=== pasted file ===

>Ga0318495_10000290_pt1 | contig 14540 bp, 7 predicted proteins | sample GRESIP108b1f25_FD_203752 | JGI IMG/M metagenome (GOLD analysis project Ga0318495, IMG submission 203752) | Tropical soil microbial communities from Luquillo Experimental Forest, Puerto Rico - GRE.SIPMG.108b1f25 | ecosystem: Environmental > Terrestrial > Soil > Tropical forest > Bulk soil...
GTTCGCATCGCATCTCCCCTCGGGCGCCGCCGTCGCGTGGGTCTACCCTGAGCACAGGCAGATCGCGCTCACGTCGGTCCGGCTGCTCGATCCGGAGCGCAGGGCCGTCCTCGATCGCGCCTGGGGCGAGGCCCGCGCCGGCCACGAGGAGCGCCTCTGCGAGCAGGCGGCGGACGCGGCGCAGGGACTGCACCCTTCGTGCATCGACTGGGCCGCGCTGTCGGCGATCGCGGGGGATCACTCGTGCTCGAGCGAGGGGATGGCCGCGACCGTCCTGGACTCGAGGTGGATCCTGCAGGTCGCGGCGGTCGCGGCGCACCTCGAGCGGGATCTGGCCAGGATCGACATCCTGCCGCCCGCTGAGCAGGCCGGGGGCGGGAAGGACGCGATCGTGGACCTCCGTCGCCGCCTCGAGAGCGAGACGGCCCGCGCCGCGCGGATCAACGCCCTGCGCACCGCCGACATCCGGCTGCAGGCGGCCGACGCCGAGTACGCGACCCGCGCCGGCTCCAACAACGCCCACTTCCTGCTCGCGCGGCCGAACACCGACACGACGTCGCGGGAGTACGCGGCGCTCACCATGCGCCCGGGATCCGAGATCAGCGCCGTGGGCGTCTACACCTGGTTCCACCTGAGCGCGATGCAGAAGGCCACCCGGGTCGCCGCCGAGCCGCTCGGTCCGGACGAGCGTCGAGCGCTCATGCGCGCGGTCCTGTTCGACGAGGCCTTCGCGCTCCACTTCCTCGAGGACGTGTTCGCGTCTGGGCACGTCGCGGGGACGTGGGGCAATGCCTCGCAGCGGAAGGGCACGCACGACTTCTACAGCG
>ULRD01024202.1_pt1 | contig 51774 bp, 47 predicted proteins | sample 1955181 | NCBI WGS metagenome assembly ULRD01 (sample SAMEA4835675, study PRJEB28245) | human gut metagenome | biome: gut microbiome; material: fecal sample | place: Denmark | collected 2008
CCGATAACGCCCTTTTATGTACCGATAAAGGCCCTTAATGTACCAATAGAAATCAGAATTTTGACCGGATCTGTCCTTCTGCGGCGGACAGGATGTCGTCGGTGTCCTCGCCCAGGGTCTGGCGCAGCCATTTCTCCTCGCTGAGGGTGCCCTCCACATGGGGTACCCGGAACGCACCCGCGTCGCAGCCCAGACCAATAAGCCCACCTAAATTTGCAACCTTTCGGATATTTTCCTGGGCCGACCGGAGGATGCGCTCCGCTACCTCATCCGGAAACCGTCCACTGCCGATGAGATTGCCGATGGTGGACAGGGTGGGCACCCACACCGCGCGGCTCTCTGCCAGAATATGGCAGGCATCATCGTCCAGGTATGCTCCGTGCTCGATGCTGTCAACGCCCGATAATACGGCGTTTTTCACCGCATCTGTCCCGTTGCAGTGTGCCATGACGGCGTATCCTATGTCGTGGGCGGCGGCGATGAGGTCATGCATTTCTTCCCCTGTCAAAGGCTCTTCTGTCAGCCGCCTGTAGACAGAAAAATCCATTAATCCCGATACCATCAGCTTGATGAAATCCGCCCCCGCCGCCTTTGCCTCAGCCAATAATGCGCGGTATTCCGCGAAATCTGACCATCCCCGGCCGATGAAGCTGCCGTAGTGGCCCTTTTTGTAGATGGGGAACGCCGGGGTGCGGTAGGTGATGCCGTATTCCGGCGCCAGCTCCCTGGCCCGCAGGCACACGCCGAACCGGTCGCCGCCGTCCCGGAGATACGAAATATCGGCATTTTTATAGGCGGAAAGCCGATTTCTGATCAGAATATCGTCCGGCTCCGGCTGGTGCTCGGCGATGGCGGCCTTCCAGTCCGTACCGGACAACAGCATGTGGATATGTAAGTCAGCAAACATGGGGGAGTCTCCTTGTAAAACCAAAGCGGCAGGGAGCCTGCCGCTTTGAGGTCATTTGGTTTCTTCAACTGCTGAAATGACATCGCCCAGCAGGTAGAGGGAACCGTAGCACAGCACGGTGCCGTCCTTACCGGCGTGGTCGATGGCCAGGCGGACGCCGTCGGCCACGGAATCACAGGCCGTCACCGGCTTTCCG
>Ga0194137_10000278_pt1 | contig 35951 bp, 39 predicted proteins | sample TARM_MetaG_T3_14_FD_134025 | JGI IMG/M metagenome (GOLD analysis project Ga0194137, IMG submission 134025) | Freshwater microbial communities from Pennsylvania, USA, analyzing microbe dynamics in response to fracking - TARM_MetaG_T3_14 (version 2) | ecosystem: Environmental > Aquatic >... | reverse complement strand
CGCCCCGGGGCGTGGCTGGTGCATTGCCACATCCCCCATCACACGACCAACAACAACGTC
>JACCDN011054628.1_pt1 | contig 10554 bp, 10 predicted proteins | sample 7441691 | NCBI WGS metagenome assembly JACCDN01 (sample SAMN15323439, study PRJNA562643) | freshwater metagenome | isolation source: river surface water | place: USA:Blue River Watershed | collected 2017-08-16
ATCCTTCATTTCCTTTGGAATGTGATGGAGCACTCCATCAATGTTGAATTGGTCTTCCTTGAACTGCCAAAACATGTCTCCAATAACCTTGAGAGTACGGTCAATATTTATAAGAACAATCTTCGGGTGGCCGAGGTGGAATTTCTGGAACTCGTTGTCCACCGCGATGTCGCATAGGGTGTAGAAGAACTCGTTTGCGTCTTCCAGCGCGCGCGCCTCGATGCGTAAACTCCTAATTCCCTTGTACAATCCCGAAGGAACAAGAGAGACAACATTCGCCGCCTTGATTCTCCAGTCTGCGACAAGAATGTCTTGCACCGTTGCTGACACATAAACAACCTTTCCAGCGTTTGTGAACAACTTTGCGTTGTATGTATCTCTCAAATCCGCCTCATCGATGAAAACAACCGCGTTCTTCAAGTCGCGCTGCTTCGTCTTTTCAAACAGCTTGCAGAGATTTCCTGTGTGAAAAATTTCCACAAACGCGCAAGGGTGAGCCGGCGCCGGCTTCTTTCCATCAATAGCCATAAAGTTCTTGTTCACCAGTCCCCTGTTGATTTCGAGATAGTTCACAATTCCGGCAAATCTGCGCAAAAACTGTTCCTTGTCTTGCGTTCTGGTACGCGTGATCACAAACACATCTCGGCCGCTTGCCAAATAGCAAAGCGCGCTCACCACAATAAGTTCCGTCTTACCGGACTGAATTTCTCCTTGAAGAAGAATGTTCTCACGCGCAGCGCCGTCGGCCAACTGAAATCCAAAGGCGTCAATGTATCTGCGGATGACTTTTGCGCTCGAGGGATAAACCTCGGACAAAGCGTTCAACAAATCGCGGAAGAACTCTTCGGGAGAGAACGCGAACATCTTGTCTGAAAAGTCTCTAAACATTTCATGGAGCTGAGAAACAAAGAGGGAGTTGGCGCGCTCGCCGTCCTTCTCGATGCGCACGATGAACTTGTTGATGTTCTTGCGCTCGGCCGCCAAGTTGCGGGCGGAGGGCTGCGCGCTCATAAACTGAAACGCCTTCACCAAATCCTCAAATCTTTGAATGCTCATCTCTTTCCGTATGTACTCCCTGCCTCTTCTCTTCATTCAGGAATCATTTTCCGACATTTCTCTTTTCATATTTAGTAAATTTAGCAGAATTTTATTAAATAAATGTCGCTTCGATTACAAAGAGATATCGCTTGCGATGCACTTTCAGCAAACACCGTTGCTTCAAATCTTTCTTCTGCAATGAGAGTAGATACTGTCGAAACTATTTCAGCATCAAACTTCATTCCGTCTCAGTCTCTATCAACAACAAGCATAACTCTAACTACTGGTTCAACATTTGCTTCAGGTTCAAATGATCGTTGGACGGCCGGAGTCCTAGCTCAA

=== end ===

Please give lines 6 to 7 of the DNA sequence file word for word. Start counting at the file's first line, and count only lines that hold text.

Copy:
CGCCCCGGGGCGTGGCTGGTGCATTGCCACATCCCCCATCACACGACCAACAACAACGTC
>JACCDN011054628.1_pt1 | contig 10554 bp, 10 predicted proteins | sample 7441691 | NCBI WGS metagenome assembly JACCDN01 (sample SAMN15323439, study PRJNA562643) | freshwater metagenome | isolation source: river surface water | place: USA:Blue River Watershed | collected 2017-08-16